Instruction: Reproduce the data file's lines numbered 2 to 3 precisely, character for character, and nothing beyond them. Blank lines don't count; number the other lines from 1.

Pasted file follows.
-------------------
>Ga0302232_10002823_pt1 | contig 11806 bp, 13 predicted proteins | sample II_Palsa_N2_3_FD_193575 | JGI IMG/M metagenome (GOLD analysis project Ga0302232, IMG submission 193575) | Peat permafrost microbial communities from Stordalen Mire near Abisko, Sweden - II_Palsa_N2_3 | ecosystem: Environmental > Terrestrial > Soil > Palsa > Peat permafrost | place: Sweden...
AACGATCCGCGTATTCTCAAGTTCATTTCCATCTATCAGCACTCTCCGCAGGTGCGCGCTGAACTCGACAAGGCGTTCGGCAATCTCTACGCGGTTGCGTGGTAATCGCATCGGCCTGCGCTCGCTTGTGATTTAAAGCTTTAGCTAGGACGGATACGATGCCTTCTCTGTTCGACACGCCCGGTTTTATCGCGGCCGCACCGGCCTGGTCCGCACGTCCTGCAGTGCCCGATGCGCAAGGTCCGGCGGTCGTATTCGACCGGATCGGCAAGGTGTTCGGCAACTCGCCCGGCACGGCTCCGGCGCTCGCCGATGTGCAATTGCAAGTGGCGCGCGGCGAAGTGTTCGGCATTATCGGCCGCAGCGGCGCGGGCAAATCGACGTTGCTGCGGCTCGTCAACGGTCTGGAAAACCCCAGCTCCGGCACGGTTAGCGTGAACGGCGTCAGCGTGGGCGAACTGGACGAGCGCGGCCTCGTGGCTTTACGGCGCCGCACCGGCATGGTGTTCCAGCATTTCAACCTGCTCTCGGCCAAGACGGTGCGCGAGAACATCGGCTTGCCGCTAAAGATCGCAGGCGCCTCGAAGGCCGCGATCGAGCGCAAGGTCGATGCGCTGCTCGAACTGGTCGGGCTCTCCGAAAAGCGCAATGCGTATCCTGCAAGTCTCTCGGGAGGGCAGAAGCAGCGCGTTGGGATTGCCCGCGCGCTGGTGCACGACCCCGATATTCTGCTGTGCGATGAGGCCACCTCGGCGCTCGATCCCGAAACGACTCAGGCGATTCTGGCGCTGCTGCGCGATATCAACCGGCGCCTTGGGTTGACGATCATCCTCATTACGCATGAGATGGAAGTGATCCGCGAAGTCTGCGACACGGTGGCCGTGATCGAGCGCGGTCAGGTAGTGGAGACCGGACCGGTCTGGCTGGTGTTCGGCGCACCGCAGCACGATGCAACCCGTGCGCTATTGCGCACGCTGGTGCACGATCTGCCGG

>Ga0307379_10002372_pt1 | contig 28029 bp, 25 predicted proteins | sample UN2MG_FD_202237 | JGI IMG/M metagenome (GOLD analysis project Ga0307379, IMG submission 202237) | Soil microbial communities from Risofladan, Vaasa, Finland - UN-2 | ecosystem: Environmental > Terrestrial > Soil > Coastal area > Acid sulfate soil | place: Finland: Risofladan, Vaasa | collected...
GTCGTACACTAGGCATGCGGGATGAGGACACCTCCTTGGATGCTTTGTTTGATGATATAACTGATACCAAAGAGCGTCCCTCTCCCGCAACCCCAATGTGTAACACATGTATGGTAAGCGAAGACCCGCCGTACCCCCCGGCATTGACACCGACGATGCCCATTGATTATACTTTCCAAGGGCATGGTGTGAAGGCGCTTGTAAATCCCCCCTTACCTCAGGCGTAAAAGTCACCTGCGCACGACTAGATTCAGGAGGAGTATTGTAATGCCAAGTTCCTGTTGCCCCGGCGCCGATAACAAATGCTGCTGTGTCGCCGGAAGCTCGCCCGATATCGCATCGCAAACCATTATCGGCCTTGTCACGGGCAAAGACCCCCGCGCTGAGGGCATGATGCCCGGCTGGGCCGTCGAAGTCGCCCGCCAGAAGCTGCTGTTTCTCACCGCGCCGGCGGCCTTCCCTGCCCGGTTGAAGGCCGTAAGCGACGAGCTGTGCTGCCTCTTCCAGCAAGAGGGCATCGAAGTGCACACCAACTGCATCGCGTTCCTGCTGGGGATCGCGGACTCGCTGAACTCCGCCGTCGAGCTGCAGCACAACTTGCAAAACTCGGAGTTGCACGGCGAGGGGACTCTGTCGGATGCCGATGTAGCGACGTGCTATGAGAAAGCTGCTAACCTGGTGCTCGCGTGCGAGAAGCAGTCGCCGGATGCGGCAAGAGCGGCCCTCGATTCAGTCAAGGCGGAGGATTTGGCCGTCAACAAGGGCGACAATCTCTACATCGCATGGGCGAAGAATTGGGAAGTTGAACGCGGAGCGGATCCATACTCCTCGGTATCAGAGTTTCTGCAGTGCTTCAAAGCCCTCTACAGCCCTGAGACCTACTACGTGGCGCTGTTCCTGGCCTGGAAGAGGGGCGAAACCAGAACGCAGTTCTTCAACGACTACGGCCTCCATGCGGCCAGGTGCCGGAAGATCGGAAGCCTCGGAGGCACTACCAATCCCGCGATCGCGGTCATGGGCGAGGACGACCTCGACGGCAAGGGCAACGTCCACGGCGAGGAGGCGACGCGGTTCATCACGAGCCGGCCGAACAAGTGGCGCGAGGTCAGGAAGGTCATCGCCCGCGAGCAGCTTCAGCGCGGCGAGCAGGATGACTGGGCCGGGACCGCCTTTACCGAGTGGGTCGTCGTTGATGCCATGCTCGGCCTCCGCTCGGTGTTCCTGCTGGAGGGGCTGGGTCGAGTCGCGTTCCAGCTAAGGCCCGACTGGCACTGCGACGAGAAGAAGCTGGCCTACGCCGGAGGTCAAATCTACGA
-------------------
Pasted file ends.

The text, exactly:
AACGATCCGCGTATTCTCAAGTTCATTTCCATCTATCAGCACTCTCCGCAGGTGCGCGCTGAACTCGACAAGGCGTTCGGCAATCTCTACGCGGTTGCGTGGTAATCGCATCGGCCTGCGCTCGCTTGTGATTTAAAGCTTTAGCTAGGACGGATACGATGCCTTCTCTGTTCGACACGCCCGGTTTTATCGCGGCCGCACCGGCCTGGTCCGCACGTCCTGCAGTGCCCGATGCGCAAGGTCCGGCGGTCGTATTCGACCGGATCGGCAAGGTGTTCGGCAACTCGCCCGGCACGGCTCCGGCGCTCGCCGATGTGCAATTGCAAGTGGCGCGCGGCGAAGTGTTCGGCATTATCGGCCGCAGCGGCGCGGGCAAATCGACGTTGCTGCGGCTCGTCAACGGTCTGGAAAACCCCAGCTCCGGCACGGTTAGCGTGAACGGCGTCAGCGTGGGCGAACTGGACGAGCGCGGCCTCGTGGCTTTACGGCGCCGCACCGGCATGGTGTTCCAGCATTTCAACCTGCTCTCGGCCAAGACGGTGCGCGAGAACATCGGCTTGCCGCTAAAGATCGCAGGCGCCTCGAAGGCCGCGATCGAGCGCAAGGTCGATGCGCTGCTCGAACTGGTCGGGCTCTCCGAAAAGCGCAATGCGTATCCTGCAAGTCTCTCGGGAGGGCAGAAGCAGCGCGTTGGGATTGCCCGCGCGCTGGTGCACGACCCCGATATTCTGCTGTGCGATGAGGCCACCTCGGCGCTCGATCCCGAAACGACTCAGGCGATTCTGGCGCTGCTGCGCGATATCAACCGGCGCCTTGGGTTGACGATCATCCTCATTACGCATGAGATGGAAGTGATCCGCGAAGTCTGCGACACGGTGGCCGTGATCGAGCGCGGTCAGGTAGTGGAGACCGGACCGGTCTGGCTGGTGTTCGGCGCACCGCAGCACGATGCAACCCGTGCGCTATTGCGCACGCTGGTGCACGATCTGCCGG

>Ga0307379_10002372_pt1 | contig 28029 bp, 25 predicted proteins | sample UN2MG_FD_202237 | JGI IMG/M metagenome (GOLD analysis project Ga0307379, IMG submission 202237) | Soil microbial communities from Risofladan, Vaasa, Finland - UN-2 | ecosystem: Environmental > Terrestrial > Soil > Coastal area > Acid sulfate soil | place: Finland: Risofladan, Vaasa | collected...